New command import spss imports IBM SPSS version 16 or higher .sav and .zsav files.

I recommend using them from their dialog boxes. You can preview the data and select the variables and observations you want to import.

9. Flexible nonparametric series regression

New command npregress series fits models like

y = g(x1, x2, x3) + ε

No functional-form restrictions are placed on g(), but you can impose separability restrictions. The new command can fit

y = g1(x1) + g2(x2, x3) + ε

y = g1(x1, x2) + g3(x3) + ε

y = g1(x1, x3) + g2(x2) + ε

and even fit

y = b1x1 + g2(x2, x3) + ε

y = b1x1 + b2x2 + g3(x3) + ε

I mentioned that lasso can perform inference in models like

. dsregress y x1, controls(x2-x999)


If you know that variables x12, x19, and x122 appear in the model, but do not know the functional form, you could use npregress series to obtain inference. The command

. npregress series y x12 x19 x122, asis(x1)


fits

y = b1x1 + g2(x12, x19, x122) + ε

and, among other statistics, reports the coefficient and standard error of b1.

10. Multiple datasets in memory, meaning frames

I’m a sucker for data management commands. Even so, I do not think I’m exaggerating when I say that frames will change the way you work. If you are not interested, bear with me. I think I can change your mind.

You can have multiple datasets in memory. Each is stored in a named frame. At any instant, one of the frames is the current frame. Most Stata commands operate on the data in the current frame. It’s the commands that work across frames that will change the way you work, but before you can use them, you have to learn how to use frames. So here’s a bit of me using frames:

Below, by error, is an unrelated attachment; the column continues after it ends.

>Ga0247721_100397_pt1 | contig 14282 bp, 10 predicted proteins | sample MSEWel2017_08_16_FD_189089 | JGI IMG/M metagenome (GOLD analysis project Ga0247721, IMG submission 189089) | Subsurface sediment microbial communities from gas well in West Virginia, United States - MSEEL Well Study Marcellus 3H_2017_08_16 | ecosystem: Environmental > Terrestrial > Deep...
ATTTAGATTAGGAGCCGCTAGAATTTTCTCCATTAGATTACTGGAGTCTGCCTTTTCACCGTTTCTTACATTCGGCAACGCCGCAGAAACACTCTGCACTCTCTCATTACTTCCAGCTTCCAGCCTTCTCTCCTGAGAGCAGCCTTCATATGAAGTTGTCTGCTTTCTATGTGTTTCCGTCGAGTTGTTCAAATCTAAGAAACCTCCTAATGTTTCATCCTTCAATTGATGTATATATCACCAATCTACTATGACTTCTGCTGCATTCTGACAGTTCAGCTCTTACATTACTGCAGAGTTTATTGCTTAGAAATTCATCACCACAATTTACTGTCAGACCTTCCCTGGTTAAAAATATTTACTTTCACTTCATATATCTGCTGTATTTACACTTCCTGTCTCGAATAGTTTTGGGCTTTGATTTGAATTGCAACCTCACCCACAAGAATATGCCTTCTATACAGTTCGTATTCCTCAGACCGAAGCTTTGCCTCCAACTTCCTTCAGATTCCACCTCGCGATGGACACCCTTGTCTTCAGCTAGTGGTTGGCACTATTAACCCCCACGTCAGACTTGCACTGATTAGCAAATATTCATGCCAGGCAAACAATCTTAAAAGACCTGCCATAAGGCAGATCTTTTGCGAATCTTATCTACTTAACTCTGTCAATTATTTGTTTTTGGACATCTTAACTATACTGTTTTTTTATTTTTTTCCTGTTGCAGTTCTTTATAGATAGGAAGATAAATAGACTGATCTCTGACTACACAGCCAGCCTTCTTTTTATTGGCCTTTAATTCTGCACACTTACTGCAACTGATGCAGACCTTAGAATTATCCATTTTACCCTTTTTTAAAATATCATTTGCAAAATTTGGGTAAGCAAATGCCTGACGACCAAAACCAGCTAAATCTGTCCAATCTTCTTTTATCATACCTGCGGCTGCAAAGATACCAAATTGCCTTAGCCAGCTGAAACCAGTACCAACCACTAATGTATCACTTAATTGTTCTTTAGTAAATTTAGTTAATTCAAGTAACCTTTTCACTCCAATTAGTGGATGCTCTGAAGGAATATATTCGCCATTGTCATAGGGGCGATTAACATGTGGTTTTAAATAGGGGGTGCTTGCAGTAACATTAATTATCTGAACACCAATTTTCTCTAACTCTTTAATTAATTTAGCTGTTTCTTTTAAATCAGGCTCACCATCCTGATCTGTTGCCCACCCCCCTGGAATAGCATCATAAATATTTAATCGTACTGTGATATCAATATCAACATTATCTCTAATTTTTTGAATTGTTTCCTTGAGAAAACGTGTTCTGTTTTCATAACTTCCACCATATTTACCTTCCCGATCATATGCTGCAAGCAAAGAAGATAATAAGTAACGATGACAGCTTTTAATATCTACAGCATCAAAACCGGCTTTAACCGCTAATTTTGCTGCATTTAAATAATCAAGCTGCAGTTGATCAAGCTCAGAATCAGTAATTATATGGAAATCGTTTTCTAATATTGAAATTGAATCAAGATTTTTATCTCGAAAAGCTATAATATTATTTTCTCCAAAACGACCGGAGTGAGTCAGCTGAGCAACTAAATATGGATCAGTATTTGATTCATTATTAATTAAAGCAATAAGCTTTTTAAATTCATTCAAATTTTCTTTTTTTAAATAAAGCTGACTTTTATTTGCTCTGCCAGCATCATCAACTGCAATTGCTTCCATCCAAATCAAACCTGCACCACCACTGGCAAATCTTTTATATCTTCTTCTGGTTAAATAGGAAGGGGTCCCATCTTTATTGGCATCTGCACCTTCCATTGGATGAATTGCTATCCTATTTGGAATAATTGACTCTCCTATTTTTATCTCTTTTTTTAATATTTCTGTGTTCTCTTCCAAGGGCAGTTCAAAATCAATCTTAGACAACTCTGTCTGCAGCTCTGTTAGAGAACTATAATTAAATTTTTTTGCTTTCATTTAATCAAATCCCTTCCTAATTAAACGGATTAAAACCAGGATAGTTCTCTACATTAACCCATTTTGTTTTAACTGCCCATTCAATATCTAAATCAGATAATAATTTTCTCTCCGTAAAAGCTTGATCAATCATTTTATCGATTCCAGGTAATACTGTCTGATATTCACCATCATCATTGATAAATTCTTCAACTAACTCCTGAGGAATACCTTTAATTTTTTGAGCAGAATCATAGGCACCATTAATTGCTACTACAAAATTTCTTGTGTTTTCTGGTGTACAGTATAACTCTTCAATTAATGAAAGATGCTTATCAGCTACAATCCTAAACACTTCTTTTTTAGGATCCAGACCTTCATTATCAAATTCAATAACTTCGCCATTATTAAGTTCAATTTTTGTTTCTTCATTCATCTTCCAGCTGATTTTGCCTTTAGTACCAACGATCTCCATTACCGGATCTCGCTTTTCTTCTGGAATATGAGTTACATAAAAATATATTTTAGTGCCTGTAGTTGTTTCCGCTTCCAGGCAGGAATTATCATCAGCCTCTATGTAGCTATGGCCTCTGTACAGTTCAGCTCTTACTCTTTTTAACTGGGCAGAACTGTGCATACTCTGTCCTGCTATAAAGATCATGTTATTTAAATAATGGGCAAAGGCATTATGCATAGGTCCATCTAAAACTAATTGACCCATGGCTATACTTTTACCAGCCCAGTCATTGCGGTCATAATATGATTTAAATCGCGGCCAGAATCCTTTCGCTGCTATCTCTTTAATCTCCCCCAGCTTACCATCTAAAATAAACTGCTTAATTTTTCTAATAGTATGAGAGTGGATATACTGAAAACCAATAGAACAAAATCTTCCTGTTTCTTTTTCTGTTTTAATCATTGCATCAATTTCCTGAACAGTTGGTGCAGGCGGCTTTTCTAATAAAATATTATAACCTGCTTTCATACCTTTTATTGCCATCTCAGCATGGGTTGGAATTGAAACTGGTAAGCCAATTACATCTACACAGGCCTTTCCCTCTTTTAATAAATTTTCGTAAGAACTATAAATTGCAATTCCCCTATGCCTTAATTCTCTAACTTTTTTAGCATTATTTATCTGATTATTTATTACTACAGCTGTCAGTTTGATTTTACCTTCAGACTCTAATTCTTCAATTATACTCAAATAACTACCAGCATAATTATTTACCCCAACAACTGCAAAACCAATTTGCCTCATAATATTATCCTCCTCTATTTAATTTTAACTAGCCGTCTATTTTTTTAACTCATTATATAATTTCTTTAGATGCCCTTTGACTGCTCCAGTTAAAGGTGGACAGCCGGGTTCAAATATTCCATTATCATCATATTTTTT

. use persons

. frame create counties

. frame counties: use counties

. tabulate cntyid

. frame counties: tabulate cntyid


Well, I’m thinking at this point, it appears I could merge persons.dta with counties.dta, except I’m not thinking about merging them. I’m thinking about linking them.

. frlink m:1 cntyid, frame(counties)


Linking is frame’s equivalent of merge. It does not change either dataset except to add one variable to the data in the current frame. New variable counties is created in this case. If I were to drop the variable, I would eliminate the link, but I’m not going to do that. I’m curious whether the counties in which people reside in persons.dta were all found in counties.dta. I can find out by typing

. count if counties==.


If 1,000 were reported, I would now drop counties, and it would be as if I had never linked the two frames.

Let’s assume count reported 0. Or 4, which is a small enough number that I don’t care for this demonstration. Now watch this: